The New York Times (see also the ABA Journal) recently reported that the federal government is on track to collect as much as $8 billion from corporations this year to resolve charges of defrauding the government. According to the article, this is a record sum and more than twice the amount assessed last year by the U.S. Department of Justice (DOJ). The surge in penalties is due to several factors, including the resolution of long-standing actions against drug makers and military contractors, as well as lawsuits brought against mortgage lenders after the financial crisis. It also reflects a renewed emphasis on corporate fraud, as the DOJ devotes more resources to the issue and demands higher penalties from companies.
The Times noted that while the civil collections are beneficial to the government and taxpayers, they are also resurrecting questions about the relative lack of charges against executives at the companies that are getting the stiffest penalties. Some say the civil prosecutions are lucrative for the government. The Times mentions a Gibson Dunn & Crutcher report to clients that stated that for the first six months of 2012, civil cases filed under the False Claims Act brought in more than $4.1 billion. Criminal settlements and payments amounted to $2.7 billion, according to the piece.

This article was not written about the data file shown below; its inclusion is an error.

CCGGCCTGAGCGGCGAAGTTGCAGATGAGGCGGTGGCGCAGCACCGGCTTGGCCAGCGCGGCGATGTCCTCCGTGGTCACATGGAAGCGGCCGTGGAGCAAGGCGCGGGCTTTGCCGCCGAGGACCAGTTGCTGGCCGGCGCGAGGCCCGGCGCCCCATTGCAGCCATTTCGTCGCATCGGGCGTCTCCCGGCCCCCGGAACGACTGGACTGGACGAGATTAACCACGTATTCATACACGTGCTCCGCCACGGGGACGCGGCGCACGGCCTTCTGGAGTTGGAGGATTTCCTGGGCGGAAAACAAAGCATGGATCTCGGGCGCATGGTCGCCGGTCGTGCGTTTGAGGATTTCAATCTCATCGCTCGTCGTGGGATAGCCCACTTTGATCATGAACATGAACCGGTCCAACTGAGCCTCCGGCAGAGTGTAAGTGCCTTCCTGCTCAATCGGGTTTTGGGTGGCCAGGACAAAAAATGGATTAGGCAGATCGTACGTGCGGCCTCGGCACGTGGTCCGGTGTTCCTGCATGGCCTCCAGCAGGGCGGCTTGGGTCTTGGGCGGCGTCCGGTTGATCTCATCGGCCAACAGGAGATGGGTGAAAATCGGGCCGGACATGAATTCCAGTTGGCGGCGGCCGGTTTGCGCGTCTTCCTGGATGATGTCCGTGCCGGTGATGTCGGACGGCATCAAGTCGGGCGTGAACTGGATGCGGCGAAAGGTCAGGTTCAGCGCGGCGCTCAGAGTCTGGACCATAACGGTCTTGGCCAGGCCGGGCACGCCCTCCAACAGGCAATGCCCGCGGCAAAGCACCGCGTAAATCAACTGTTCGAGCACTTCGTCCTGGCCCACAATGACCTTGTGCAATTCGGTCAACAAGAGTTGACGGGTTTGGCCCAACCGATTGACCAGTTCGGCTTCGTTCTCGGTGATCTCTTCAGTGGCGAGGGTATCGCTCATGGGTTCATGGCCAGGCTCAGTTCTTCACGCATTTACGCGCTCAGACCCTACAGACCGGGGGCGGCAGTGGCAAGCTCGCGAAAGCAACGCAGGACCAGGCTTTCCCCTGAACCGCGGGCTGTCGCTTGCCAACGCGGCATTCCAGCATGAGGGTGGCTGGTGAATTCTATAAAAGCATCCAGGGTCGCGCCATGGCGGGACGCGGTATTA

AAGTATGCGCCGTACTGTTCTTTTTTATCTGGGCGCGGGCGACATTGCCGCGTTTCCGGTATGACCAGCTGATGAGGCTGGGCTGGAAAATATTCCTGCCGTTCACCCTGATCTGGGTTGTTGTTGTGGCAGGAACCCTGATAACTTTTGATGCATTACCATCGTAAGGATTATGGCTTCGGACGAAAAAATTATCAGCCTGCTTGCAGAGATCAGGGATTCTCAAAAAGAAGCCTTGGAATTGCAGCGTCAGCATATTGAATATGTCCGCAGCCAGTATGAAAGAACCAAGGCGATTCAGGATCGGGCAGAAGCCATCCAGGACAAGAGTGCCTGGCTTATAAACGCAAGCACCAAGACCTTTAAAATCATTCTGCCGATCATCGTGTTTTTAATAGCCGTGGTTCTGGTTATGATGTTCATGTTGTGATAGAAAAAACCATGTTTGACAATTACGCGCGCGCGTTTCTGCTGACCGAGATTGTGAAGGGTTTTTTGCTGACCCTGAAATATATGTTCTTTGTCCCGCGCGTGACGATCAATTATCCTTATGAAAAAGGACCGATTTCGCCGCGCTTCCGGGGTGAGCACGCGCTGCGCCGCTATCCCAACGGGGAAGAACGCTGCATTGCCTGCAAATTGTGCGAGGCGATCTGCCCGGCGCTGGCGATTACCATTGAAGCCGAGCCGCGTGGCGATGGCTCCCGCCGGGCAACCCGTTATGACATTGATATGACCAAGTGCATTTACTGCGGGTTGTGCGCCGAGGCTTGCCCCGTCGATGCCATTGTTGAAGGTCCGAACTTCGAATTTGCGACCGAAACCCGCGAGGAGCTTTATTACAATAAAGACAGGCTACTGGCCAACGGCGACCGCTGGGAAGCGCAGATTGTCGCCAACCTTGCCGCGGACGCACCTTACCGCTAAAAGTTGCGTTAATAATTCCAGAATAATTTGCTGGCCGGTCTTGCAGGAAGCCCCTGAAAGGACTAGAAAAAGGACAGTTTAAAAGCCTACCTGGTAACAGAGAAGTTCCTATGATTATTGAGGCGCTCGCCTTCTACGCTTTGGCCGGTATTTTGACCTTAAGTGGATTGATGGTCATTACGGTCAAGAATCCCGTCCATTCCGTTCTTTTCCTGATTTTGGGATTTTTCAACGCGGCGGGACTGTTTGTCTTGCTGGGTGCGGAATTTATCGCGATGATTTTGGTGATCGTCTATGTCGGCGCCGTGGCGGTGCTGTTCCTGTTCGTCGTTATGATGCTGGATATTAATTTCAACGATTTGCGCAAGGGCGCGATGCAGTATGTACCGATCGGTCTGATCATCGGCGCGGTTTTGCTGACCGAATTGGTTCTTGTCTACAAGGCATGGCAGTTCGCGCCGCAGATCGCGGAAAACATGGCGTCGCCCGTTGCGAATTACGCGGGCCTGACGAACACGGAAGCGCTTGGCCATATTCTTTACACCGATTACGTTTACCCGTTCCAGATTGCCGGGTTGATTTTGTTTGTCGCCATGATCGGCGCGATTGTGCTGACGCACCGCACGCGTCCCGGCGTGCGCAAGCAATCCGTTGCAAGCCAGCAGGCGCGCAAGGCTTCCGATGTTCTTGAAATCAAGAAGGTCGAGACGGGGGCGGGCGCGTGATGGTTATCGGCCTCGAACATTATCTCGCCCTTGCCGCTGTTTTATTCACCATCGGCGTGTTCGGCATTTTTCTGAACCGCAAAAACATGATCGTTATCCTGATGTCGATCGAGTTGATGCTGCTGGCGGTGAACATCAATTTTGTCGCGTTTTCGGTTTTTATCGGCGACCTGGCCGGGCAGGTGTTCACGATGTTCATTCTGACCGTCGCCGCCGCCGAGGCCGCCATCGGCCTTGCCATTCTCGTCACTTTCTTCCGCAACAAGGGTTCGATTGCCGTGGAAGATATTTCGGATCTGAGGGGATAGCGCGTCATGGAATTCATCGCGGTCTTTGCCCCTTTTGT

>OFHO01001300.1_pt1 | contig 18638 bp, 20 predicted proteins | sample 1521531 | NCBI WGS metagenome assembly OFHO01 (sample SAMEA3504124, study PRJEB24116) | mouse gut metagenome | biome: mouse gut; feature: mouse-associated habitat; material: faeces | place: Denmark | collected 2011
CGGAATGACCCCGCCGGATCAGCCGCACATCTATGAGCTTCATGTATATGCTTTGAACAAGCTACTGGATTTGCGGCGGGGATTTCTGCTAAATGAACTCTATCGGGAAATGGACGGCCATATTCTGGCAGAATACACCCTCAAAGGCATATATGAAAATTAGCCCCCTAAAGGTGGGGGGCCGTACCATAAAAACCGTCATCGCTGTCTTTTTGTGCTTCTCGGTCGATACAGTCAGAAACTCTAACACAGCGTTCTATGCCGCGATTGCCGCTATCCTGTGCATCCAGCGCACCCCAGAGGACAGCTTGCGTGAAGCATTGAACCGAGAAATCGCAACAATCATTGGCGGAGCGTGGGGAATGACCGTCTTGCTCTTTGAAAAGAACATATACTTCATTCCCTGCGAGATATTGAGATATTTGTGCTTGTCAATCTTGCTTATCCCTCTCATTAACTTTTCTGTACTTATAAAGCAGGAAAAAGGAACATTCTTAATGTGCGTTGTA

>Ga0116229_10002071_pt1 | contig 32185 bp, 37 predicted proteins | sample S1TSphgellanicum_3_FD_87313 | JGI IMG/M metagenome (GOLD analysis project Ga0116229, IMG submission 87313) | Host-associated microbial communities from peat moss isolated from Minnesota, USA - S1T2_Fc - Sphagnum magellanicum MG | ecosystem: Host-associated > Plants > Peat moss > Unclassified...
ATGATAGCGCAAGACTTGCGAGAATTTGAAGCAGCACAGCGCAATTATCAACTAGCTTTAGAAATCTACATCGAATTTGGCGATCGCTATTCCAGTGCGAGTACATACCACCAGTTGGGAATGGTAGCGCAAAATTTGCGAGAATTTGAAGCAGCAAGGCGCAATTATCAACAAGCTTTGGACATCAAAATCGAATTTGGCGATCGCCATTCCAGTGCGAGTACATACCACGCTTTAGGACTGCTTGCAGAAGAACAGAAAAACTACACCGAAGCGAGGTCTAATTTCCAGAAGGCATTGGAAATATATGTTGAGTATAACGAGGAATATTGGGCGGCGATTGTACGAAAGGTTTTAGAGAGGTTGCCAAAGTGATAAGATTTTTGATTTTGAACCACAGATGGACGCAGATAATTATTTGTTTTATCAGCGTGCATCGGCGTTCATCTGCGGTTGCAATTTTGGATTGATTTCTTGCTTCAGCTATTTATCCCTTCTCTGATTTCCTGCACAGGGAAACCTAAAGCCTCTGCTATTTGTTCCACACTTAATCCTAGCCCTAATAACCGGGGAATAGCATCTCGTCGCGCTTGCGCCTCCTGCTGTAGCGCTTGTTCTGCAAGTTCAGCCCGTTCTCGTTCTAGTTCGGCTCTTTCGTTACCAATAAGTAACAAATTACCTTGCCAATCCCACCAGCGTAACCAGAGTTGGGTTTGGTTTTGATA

Explained in the article are some of the difficulties that the DOJ faces when prosecuting executives. For example, last week in New York a federal jury acquitted a Citigroup manager who had been involved in selling an exotic financial security involving residential mortgages. The manager was charged with falsely describing Citigroup’s role in selecting the assets in the portfolio and failing to disclose that Citigroup was betting against the investment. The jury cleared the manager in part because the bank had given investors fine-print materials that apparently warned them of the investment’s risks. In a rare move, however, the jury sent a note to the Securities and Exchange Commission after reaching its decision, urging the agency not to give up. “This verdict should not deter the S.E.C. from investigating the financial industry, to review current regulations and modify existing regulations as necessary,” the jury wrote.
Lawyers say the government is more likely to go after companies because of their deep pockets, the Times notes. Civil cases against businesses can often produce substantial financial awards without the risk inherent in a trial. Civil charges also have a lower burden of proof than criminal charges and can reap triple damages. By one estimate, the government recoups $15 for every $1 spent on a civil case against a company. This article confirms that the government is proud of the amount of money it is collecting through these civil fines and settlements. It also shows that the government is not slowing down any time soon.